Bad Neighbours - Review
Bad Neighbours gives you the opportunity to sneak in some laughs before the louder Michael-Bay-esque nonsense-blockbuster films start stomping our way, yes Spider Man 2 I’m looking right at you! Over The past few years, it’s been fairly slim pickings on the comedic front, with arguably only five or six films leaving a lasting impression, namely Ted, Bridesmaids and 21 Jump Street. Now Bad Neighbours isn’t the second coming, but it’s an entertaining film which delivers more than it’s fair share of genuinely funny albeit juvenile moments. If you’re not offended by the odd vibrator, breast pump or venereal disease joke then this film could be right up your alley.
Mac and Kelly Radner (Seth Rogen and Rose Byrne) are new parents who have just bought their dream home and are slowly coming to terms with their newfound sense of responsibility. Their newly-built “grown up” world is turned upside down when a local fraternity moves in next door and decides to turn the joint into party central. After trying to reason with the frat president Teddy (Zac Efron), the two houses go to war, resulting in a series of practical jokes and revenge schemes. Despite all the shenanigans, the film takes a few moments to look at what exactly ‘growing up’ means, which shows a nice touch of self-awareness, given the target audience.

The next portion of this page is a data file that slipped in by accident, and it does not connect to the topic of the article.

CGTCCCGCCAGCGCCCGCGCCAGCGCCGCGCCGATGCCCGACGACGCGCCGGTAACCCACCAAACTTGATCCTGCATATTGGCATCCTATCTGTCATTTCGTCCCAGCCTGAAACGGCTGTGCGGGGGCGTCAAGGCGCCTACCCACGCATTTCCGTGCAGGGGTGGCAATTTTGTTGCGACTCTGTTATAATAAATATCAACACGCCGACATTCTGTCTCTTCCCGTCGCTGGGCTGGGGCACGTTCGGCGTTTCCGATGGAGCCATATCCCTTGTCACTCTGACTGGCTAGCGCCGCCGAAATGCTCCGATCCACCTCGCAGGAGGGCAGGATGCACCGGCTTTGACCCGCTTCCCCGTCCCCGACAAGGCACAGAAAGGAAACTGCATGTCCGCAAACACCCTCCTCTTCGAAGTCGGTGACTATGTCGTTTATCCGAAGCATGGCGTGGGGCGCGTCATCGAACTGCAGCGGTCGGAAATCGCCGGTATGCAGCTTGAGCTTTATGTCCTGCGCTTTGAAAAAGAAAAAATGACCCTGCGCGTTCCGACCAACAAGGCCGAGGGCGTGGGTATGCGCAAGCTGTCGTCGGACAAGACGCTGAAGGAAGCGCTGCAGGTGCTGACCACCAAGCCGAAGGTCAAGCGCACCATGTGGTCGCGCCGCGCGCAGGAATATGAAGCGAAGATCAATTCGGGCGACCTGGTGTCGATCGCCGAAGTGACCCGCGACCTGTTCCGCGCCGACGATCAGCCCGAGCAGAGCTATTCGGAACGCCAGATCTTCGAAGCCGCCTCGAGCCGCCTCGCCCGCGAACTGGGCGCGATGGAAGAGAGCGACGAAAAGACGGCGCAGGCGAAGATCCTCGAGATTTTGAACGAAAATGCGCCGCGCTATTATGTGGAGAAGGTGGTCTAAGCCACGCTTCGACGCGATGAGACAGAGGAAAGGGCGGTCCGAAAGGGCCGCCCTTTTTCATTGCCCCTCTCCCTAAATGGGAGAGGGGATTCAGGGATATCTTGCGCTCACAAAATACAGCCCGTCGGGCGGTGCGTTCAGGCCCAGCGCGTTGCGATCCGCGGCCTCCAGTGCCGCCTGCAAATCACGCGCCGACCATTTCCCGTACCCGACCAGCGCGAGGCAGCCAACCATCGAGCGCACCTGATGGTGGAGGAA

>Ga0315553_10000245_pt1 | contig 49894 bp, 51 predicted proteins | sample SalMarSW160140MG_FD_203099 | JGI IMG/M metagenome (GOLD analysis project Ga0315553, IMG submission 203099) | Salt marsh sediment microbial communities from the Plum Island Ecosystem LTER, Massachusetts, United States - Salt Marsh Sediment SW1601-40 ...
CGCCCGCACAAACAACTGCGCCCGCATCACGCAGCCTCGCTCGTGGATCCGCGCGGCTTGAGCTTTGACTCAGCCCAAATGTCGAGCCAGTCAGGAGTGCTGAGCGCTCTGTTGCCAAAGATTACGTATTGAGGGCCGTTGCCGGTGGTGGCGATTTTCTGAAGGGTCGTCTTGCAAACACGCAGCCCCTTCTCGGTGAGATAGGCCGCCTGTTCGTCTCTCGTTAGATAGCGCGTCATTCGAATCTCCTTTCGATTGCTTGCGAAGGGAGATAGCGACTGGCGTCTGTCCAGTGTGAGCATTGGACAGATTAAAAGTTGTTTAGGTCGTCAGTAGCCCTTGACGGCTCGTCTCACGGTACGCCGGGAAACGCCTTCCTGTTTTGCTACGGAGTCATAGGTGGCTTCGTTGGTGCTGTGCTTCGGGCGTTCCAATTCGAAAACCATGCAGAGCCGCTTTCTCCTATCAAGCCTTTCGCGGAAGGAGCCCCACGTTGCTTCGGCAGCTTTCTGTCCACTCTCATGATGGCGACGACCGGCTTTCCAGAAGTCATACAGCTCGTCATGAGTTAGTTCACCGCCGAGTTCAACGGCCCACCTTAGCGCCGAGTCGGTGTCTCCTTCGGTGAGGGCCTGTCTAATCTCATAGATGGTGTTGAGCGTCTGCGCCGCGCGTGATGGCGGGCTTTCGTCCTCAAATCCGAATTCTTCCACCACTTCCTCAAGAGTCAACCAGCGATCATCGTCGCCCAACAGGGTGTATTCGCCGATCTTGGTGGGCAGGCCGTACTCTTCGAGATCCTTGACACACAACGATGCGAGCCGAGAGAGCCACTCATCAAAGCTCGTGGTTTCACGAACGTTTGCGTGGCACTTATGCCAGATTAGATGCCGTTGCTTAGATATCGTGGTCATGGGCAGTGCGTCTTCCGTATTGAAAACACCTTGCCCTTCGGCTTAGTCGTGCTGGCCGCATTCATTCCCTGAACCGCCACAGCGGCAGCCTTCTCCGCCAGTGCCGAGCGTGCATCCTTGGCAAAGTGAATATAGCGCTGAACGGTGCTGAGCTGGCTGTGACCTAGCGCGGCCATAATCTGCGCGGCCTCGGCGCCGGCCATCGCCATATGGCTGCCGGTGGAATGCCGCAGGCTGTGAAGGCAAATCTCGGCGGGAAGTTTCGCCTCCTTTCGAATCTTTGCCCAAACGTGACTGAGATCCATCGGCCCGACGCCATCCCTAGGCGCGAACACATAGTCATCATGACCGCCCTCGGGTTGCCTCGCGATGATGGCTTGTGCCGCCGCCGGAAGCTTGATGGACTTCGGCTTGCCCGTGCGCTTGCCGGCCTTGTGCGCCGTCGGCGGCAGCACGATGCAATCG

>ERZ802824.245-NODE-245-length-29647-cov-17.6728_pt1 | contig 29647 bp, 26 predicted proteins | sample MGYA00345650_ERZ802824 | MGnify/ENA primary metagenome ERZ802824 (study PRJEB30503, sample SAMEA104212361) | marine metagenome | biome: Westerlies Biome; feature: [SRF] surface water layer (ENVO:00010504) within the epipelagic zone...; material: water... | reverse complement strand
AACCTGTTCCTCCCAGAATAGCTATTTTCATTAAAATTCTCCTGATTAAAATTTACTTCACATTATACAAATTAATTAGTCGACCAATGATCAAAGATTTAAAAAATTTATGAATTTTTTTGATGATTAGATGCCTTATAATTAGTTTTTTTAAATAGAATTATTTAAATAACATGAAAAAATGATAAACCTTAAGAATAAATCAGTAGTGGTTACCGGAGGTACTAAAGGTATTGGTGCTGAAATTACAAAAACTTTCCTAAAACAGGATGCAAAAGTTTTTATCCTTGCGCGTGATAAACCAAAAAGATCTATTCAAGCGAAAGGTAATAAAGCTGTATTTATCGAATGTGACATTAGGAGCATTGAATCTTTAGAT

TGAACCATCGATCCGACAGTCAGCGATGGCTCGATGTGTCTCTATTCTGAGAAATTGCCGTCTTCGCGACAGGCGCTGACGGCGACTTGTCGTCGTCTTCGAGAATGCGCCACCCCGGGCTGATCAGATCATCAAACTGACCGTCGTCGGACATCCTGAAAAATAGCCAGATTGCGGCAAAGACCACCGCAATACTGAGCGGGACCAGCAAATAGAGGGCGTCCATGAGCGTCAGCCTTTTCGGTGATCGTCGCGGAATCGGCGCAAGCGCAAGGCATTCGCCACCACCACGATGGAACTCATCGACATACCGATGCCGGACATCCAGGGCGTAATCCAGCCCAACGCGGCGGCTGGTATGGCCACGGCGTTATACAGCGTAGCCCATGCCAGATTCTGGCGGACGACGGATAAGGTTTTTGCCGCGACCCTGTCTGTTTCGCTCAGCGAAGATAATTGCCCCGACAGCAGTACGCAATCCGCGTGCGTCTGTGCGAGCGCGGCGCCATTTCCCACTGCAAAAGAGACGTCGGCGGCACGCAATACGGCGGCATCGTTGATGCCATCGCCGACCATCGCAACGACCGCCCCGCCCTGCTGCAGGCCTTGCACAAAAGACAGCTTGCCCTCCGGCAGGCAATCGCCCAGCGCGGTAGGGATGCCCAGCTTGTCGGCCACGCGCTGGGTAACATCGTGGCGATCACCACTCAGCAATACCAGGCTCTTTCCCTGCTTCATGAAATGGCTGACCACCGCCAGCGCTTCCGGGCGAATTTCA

The film succeeds because of the cast. Although at first blush the idea of pairing of Seth Rogen and Rose Byrne caused me some concern, their chemistry won me over instantly. Thankfully, Rose Byrne’s character (through some very straightforward exposition) is allowed to keep her Aussie accent, resulting in a relaxed and natural performance. She proves yet again that she has plenty of comedic muscles to flex. Seth Rogen rolls out his usual schlubby-stoner schtick, but hey, it works for the guy.
The big surprise here was Zac Efron, who seems to be still finding his way in a post-teen-heartthrob kind of world. He’s got great comedic timing and even nails the more emotional scenes – all very promising for his career. The only problem (although the ladies would argue it’s no problem at all) is in the few of his performances I’ve seen of late he displays a penchant for going shirtless à la Mr McConaughey. Perfectly understandable for a man whose abs have their own abs, but I think he’s got more to offer.
Director Nicholas Stoller is slowly building a solid comedic filmography, with Forgetting Sarah Marshall, Get Him to the Greek and The Five Year Engagement under his built. Whilst I had my issues with the latter, he’s quickly becoming a director whose releases I’ll go catch. I wish there were more directors that i felt this way about. He’s the type of director who wisely allows the laughs to come from the writing and the performances, shooting the scenes very simply (almost as if it were a television sitcom), which works because it’s not like we are expecting grandiose cinematography in a raunchy comedy.
By no means is this a high-brow affair but then few college frat-house themed comedies really are. It deals in equal parts absurdity, vulgarity and witty-self aware banter, which I think justifies the price of admission. Don’t take it too seriously and you’ll have a ball.
Bad Neighbours moves into theatres this week. If you see the film, feel free to drop a line below or come over to our facebook page.